London facing water crisis, warns new report

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A TV interview is conducted following Upton-upon-Severn flood in 2007 (Photo credit: Iain Cuthbertson – Flickr)

London is facing a water crisis, according to a new report from Labour’s London Assembly Environment Spokesperson, Leonie Cooper (Assembly Member for Merton and Wandsworth). The report – “Running out or Flooded out?” – warns that London’s changing climate, loss of green space, growing population, and aging water pipes, are putting the capital at an increased risk of flooding and drought. It also claims to expose the failure of London’s water suppliers to tackle leaks, revealing that the capital has seen 26,000 incidents of burst pipes in just over four years. Ms Cooper urged the Mayor of London to use his influence to encourage water companies to “up their game” and crack down on leaks.

Data acquired by Leonie Cooper AM from London’s two biggest water suppliers – Thames Water and Affinity Water – shows that there were 26,082 burst pipes in London between 2015 and the end of February 2019. According to Ms Cooper’s report, the capital’s changing, and increasingly extreme, climate has put London’s water supply under pressure in recent years, with aging pipes unable to cope. Floods across south London in early 2018 were the result of extreme freeze-thaw weather during the ‘Beast from the East’, with widespread flooding and water outages.

In her report, Cooper urges the Mayor of London to put pressure on water companies to protect and invest in London’s water supply, including through the replacement of aging pipes, to halve the number of leaks by 2050. National Audit Office (NAO) data shows that household water and sewerage bills in England have risen by 40% since privatisation in 1989. Yet investment in water supply infrastructure was lower in 2018 than in 1990.

Following warnings from the Environment Agency that the South East of England could run out of water in the next 25 years, Leonie Cooper AM also urged the Mayor to raise awareness amongst Londoners about what they can do to save water. Londoners are estimated to use on average 149 litres of water per person per day, this is 5% higher than the national average. Ms Cooper’s report calls on Sadiq Khan to run a campaign to encourage the take up of water meters which have been shown to reduce usage by 30-40 litres per family per day.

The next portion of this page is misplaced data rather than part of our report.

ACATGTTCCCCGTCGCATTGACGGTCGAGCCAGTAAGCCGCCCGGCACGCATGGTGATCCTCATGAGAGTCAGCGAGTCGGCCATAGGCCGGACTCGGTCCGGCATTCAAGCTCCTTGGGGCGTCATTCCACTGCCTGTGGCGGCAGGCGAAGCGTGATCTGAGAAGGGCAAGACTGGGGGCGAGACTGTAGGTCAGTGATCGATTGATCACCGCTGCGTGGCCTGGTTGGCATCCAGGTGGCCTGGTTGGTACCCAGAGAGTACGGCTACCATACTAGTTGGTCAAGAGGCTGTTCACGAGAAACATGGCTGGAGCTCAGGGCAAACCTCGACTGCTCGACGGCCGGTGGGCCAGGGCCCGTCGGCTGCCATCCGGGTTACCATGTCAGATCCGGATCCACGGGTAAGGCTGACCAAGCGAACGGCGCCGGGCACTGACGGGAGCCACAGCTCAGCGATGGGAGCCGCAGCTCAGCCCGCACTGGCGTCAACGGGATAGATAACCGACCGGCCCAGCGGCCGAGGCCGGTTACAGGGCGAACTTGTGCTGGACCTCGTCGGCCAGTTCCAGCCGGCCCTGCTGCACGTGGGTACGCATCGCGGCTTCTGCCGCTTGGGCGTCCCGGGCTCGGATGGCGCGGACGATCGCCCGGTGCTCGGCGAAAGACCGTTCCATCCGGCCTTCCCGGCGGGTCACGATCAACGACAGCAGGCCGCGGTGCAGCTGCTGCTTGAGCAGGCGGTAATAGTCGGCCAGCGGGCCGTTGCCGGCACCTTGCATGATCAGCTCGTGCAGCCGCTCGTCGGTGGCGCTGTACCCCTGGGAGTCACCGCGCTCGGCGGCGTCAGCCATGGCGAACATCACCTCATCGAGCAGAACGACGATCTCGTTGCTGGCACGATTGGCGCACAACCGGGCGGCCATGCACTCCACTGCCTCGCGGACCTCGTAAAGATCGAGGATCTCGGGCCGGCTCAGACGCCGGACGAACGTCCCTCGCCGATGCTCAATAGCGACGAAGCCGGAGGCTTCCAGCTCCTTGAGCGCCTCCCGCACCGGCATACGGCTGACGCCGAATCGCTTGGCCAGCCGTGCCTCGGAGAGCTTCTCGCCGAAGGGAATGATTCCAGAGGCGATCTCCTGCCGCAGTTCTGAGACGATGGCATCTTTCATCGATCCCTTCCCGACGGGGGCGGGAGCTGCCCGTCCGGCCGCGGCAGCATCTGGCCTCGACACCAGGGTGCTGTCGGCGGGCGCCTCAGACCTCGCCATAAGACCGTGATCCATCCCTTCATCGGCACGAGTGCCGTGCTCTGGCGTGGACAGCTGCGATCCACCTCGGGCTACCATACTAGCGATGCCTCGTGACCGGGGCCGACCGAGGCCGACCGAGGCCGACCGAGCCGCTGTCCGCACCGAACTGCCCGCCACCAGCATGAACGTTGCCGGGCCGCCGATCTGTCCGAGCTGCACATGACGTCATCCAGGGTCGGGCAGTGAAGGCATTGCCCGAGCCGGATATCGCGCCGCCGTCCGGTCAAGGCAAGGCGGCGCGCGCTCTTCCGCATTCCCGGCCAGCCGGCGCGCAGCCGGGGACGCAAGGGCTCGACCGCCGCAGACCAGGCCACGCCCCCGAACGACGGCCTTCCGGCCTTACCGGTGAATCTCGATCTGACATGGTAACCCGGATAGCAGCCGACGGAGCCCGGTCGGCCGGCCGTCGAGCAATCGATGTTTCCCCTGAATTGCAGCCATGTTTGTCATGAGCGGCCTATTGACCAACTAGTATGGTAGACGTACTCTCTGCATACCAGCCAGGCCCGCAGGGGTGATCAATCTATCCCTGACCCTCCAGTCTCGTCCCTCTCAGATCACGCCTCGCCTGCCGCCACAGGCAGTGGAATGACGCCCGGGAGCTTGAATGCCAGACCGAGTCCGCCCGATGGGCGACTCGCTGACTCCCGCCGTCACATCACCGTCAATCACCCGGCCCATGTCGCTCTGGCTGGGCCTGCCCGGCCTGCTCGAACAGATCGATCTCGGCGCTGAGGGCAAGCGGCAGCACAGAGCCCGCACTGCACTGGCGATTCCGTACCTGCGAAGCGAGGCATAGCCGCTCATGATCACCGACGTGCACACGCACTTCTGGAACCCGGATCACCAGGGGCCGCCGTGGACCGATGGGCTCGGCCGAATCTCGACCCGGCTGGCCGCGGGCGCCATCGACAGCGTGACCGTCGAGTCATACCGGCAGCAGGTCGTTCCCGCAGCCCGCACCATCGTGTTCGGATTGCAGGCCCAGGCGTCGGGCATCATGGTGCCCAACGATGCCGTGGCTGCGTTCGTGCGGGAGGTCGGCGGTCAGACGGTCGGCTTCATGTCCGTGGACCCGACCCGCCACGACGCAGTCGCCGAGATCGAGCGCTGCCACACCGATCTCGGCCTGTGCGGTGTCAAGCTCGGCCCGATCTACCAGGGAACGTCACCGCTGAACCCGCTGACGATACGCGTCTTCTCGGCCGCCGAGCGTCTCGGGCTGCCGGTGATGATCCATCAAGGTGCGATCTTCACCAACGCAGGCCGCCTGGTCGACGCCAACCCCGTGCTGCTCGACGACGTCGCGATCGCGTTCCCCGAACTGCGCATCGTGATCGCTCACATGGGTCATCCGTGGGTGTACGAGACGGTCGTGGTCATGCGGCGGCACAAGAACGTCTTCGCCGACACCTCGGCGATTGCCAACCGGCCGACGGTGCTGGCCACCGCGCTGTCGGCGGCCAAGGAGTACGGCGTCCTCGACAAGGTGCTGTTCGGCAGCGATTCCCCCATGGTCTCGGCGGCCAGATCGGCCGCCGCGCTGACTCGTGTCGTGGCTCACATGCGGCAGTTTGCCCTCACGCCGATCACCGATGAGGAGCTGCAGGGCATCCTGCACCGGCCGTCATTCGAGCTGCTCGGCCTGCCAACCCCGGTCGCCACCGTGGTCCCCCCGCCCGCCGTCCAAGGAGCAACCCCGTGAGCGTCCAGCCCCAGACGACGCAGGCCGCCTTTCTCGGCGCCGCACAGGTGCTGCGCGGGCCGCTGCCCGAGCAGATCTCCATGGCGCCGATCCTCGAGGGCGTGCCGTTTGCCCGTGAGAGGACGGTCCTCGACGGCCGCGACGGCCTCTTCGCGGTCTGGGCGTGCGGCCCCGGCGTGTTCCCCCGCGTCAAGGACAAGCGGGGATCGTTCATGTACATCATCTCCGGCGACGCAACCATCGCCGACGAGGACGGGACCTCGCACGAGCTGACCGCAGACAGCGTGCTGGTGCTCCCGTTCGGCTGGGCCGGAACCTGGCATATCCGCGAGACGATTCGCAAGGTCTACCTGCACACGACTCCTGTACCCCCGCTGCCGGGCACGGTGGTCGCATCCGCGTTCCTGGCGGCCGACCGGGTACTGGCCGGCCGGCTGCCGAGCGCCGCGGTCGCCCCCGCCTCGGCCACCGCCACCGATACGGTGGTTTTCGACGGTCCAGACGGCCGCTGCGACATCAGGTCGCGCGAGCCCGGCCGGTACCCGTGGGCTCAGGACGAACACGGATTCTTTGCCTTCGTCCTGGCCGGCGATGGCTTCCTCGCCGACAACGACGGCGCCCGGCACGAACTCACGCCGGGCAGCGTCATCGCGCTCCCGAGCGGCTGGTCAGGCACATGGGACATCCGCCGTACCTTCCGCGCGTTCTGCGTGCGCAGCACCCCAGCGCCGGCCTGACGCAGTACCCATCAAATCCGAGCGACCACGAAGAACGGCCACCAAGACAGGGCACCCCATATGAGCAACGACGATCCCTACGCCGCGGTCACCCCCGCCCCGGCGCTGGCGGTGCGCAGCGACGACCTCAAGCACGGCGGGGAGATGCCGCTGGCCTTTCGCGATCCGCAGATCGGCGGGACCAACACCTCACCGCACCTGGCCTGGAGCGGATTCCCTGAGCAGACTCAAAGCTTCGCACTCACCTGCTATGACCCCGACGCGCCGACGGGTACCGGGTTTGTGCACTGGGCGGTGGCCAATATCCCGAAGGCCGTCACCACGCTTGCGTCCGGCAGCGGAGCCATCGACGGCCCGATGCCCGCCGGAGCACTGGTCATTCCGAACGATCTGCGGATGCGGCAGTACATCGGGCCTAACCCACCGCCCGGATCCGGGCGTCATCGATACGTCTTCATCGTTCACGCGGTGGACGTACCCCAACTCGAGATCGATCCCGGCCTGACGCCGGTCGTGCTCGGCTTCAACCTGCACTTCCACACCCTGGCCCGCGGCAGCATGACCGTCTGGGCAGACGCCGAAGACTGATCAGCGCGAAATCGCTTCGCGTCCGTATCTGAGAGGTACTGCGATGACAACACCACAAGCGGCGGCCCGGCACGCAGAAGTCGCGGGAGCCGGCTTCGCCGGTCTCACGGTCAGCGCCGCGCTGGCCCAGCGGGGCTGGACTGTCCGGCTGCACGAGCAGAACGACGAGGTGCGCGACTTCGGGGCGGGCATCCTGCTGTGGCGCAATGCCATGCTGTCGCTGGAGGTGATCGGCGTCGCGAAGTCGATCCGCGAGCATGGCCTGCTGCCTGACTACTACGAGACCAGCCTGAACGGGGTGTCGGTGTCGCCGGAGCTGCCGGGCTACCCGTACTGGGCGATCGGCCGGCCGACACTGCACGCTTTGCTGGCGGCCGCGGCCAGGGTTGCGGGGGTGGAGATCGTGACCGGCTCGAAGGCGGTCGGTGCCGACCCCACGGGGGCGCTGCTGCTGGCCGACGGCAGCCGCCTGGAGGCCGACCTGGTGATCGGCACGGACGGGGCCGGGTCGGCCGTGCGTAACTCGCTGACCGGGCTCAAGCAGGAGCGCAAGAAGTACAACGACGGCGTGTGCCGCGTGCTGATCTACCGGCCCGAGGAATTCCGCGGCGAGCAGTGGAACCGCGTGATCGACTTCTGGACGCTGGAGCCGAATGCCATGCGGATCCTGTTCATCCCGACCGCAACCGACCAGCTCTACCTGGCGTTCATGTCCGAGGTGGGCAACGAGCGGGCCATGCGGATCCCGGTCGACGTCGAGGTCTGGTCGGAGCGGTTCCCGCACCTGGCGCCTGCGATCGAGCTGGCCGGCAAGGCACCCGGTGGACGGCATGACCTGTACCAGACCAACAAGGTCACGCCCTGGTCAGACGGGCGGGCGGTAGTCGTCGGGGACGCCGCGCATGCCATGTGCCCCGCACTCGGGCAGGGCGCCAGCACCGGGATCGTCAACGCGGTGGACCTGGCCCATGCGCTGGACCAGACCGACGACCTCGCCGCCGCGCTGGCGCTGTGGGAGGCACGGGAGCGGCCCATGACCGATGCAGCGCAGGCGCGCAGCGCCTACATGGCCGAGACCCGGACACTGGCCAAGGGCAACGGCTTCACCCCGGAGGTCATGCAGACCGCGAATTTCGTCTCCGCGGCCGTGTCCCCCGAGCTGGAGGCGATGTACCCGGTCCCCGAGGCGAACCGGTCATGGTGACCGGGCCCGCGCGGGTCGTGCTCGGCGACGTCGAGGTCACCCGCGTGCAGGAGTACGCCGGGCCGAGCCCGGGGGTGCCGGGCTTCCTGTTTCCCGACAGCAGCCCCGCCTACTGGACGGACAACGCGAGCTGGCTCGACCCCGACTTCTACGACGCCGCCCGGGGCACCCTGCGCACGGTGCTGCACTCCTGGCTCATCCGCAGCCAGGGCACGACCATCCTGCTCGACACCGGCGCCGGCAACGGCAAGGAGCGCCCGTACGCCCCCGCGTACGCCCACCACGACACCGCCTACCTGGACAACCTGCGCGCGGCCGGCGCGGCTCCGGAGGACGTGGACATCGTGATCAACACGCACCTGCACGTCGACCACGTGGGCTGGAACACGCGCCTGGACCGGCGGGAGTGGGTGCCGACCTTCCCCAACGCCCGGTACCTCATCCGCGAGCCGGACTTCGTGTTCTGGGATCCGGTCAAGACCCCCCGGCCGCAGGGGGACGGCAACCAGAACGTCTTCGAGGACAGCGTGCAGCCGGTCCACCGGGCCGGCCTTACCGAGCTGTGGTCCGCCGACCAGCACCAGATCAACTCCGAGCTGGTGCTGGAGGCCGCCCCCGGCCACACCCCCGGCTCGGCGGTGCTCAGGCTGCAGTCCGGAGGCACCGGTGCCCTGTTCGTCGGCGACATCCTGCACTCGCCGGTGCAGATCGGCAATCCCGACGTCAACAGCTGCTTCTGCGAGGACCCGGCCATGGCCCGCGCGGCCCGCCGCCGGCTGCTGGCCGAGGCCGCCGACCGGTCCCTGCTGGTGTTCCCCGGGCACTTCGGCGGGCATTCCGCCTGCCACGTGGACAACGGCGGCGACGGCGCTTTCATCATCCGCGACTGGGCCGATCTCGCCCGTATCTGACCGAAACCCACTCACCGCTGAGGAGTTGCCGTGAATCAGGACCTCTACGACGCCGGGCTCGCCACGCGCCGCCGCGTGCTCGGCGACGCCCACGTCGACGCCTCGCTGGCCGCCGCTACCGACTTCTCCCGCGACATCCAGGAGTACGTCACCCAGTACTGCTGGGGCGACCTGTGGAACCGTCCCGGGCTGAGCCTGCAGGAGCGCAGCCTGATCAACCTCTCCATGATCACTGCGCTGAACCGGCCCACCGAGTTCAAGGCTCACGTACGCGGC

Thames Water has warned that a severe drought could cost London’s economy £330million per day. With the threat of drought increasing, Ms Cooper says construction of the proposed reservoir at Abingdon, Oxfordshire, which would create extra storage for millions of litres of water for London, must be accelerated to 2035 – two years sooner than planned.

The report also warns that London’s growing population is putting pressure onto the capital’s sewerage system, causing pollution to be leaked into the River Thames and burst pipes. It also points to the loss of green space, with water unable to escape impermeable surfaces contributing to flooding, which is now considered one of the biggest risks to London’s resilience.

Cooper said: “Water is essential for people to function, and it is essential for our city to function.

“Given we sit right on top of the River Thames and that England is known globally for its rain, it’s easy to make the mistake of believing we have an endless water supply – but the opposite is true.

“With London under the looming threat of both flooding and drought, we simply cannot afford to wait before taking action to protect our water supply.

“Whilst the Mayor has no real legal powers in relation to water resources, he can use his influence to ensure water companies protect and invest in vital infrastructure. With the rate at which we’re seeing leaks across London, it’s clear suppliers need to up their game.

“As Londoners, we can also help by paying closer attention to the amount of water we’re using and trying to cut back wherever possible.”